Ford installed a second high-resolution color LCD display between the speedometer and tachometer for displaying detailed trip computer functionality. This is far more than a typical trip computer, however. There is a Prius-like fuel economy graphical history (though with numbers about one-third of what a Prius displays), two distinct trip computers (each of which displays time since reset, fuel economy since reset, mileage, and fuel consumed), MyKey settings, personalization settings (such as door locking and unlocking preferences), and pre-programmed modes for off road use or trailer towing. For individuals who plan to install aftermarket accessories on their F-350, there are four auxiliary switches at the base of the center stack for add-on lighting, salt spreaders, or other electrical equipment that can be controlled with an on/off switch (presumably, a snowplow would need something more sophisticated because of the blade’s movement).
Though I did not have access to a trailer, and therefore could not test the F-350’s considerable prowess in pulling very heavy trailers, the truck comes ready to tow, with a plug-and-play trailer adapter beneath the rear bumper, trailer sway control, and a factory-installed trailer brake controller. The test truck also was equipped with Ford’s FX4 off-road package, but – as with trailer towing – I did not have an opportunity to test its mettle in a pavement-free area. Off road features include a dedicated off-road mode, underbody skid plates, and hill descent control.
Dating back to the late seventies, Ford had been in a relationship with International Harvester, which became Navistar, to provide diesel engines for its heavy-duty pickups. That relationship had its ups and downs over the years (the 6.0 liter PowerStroke diesel of a few years ago, in particular, led to lawsuits due to the larger-than-expected warranty claim payments), but also ended with the 2010 model year.
For 2011, Ford developed a brand new, clean-sheet 6.7 liter V8 PowerStroke turbodiesel, and it’s a bruiser. Early 2011 trucks were rated at 390 horsepower and 735 lb-ft of torque, but Job 2 trucks – such as this test vehicle – received updated powertrain programming to boost that output to 400 horsepower and 800 lb-ft of torque. The new numbers are class-leading, ahead of GM’s revised Duramax (397/765) and far ahead of Ram’s Cummins inline six. The best news about the power boost is that buyers of Job 1 (early 2011) trucks can go to their local dealer for a reflash of their truck’s computer to give them the same 400/800 output for free. Supposedly, the update also improves the truck’s fuel economy slightly, though trucks this heavy do not have EPA mileage estimates.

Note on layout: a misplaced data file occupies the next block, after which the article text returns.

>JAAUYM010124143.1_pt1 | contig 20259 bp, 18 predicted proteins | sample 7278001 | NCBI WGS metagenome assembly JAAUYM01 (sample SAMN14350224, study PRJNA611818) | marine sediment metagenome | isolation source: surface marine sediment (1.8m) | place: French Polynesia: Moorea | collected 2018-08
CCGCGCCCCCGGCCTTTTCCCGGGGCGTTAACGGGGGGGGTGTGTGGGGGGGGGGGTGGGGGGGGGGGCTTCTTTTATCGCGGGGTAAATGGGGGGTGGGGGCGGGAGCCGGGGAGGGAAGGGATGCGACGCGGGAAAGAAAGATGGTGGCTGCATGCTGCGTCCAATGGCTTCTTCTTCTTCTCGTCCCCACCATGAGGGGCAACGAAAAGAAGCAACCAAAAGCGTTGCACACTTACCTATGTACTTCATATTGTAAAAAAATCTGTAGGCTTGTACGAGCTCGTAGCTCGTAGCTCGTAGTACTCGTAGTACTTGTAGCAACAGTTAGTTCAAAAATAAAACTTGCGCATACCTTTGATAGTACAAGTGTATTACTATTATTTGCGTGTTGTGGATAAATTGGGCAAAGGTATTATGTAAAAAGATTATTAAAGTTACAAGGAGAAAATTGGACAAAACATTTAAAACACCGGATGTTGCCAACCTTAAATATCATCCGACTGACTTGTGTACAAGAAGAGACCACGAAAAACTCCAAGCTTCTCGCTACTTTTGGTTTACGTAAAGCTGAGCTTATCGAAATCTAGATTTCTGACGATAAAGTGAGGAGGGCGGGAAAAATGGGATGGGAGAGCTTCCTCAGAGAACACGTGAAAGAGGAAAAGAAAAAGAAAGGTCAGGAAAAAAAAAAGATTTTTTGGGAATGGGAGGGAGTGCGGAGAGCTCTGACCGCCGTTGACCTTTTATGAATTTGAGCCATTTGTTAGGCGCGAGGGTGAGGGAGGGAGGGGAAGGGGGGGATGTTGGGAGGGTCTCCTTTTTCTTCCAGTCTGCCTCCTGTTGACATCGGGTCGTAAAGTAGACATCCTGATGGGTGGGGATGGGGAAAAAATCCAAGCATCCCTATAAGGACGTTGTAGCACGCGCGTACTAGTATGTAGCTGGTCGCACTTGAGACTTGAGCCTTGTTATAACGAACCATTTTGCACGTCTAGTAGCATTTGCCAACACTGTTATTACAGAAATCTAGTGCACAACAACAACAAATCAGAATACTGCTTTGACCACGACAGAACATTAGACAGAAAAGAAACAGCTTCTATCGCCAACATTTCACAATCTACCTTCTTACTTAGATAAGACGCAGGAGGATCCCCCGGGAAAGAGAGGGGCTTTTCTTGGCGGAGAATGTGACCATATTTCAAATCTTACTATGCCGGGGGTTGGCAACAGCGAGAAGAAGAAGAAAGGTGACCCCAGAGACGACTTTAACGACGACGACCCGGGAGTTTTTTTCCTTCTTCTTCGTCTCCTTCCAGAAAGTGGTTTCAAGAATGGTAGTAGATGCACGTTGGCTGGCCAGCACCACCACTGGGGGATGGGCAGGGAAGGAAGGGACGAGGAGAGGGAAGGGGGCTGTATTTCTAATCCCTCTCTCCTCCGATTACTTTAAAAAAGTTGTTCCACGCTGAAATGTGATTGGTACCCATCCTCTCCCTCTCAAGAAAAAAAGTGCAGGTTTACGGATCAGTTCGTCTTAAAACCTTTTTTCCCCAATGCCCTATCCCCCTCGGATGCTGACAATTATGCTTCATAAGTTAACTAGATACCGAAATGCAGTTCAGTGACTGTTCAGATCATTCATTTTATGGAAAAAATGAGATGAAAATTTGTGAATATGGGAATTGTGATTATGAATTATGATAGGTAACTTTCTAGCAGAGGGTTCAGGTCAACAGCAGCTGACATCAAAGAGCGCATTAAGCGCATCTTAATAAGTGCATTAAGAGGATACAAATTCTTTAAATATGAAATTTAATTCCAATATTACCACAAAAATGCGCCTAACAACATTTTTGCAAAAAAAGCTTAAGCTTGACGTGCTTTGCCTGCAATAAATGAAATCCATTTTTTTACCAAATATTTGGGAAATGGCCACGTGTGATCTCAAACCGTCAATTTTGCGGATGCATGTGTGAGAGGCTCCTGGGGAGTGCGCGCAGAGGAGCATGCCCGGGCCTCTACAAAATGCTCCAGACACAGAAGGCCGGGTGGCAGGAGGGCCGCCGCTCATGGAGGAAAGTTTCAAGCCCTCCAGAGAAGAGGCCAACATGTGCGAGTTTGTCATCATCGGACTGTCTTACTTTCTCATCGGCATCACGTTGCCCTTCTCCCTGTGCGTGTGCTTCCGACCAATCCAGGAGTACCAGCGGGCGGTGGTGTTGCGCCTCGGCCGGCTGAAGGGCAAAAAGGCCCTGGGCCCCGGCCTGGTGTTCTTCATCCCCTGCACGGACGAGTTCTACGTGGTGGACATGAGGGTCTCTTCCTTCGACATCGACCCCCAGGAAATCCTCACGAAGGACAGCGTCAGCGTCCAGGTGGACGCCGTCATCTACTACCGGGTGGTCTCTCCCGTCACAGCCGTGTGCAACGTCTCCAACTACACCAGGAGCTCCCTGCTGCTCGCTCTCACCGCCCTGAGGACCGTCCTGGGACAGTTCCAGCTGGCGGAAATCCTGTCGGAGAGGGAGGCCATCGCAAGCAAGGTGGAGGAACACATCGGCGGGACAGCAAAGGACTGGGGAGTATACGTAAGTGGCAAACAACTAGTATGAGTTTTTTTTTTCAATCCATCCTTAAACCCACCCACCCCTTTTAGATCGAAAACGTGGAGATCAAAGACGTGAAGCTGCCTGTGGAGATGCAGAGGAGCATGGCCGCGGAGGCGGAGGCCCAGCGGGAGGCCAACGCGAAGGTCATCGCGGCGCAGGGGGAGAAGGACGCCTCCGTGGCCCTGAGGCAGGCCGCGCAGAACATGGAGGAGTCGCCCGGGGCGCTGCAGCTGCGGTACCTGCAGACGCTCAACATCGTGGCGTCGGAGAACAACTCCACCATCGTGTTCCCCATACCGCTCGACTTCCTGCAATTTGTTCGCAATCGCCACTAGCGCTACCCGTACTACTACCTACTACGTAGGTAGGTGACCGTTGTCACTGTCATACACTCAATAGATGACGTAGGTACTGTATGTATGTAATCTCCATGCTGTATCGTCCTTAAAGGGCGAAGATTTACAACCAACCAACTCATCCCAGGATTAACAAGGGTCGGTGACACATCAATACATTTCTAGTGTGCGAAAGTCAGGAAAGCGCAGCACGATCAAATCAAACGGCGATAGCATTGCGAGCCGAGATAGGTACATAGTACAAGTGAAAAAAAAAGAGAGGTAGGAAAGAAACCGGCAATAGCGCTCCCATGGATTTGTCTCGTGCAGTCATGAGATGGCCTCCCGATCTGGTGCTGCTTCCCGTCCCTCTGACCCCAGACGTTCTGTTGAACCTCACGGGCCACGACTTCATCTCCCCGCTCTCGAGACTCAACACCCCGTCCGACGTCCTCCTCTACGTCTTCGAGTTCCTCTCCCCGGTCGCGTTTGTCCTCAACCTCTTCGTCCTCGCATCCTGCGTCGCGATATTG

The new PowerStroke definitely has more seat-of-the-pants horsepower and torque than Ram’s Cummins turbodiesel, and the numbers on the spec sheet bear that out (the Ram is rated at 350 horsepower and 650 lb-ft of torque). The Cummins does top the PowerStroke in terms of soundtrack, with the former sounding more like a big rig, and the latter sounding almost exactly like the millions of Navistar-sourced PowerStrokes already on the road, laboring with the likes of school buses and plumbers’ vans. I had the opportunity to spend a few miles driving a GMC Sierra Denali 2500HD a few weeks before driving the Ford Super Duty, and both trucks felt similarly strong, despite the Ford’s power advantage. Comprehensive testing by pickup truck experts PickupTrucks.com actually showed the GM drivetrain significantly outperforming the Ford one in a real-world climb and descent in the mountains of Colorado.
As with most higher-output diesels, during normal use, the truck doesn’t break a sweat when encountering hills or a full load of passengers. After all, this truck is capable of towing a trailer weighing more than twice its own weight up a mountain (see previous link). One must remember, though, that this truck tips the scales at over three tons. Accordingly, 400 horsepower and 800 lb-ft aren’t doing for this truck what those numbers might do for a sports car. After an initialperiod of turbo lag, the truck moves with authority and the tubine-like whoosh of a large, boosted diesel. Gear changes occur very quickly; the 1-2 shiftfrom a standing start happens in about a second, and even under full throttle, the truck won’t exceed 3,000 RPMs before upshifting (1,000 RPMs below the redline). There is a manual shift mode, actuated by the column-mounted shifter, but moving that lever with any accuracy is very tricky. It has clunky detents and shifting from Manual to Drive, for instance, often results in over-shooting the desired gear. Within Manual mode, gear changes are handled with easy-to-use pushbuttons right on the shift lever.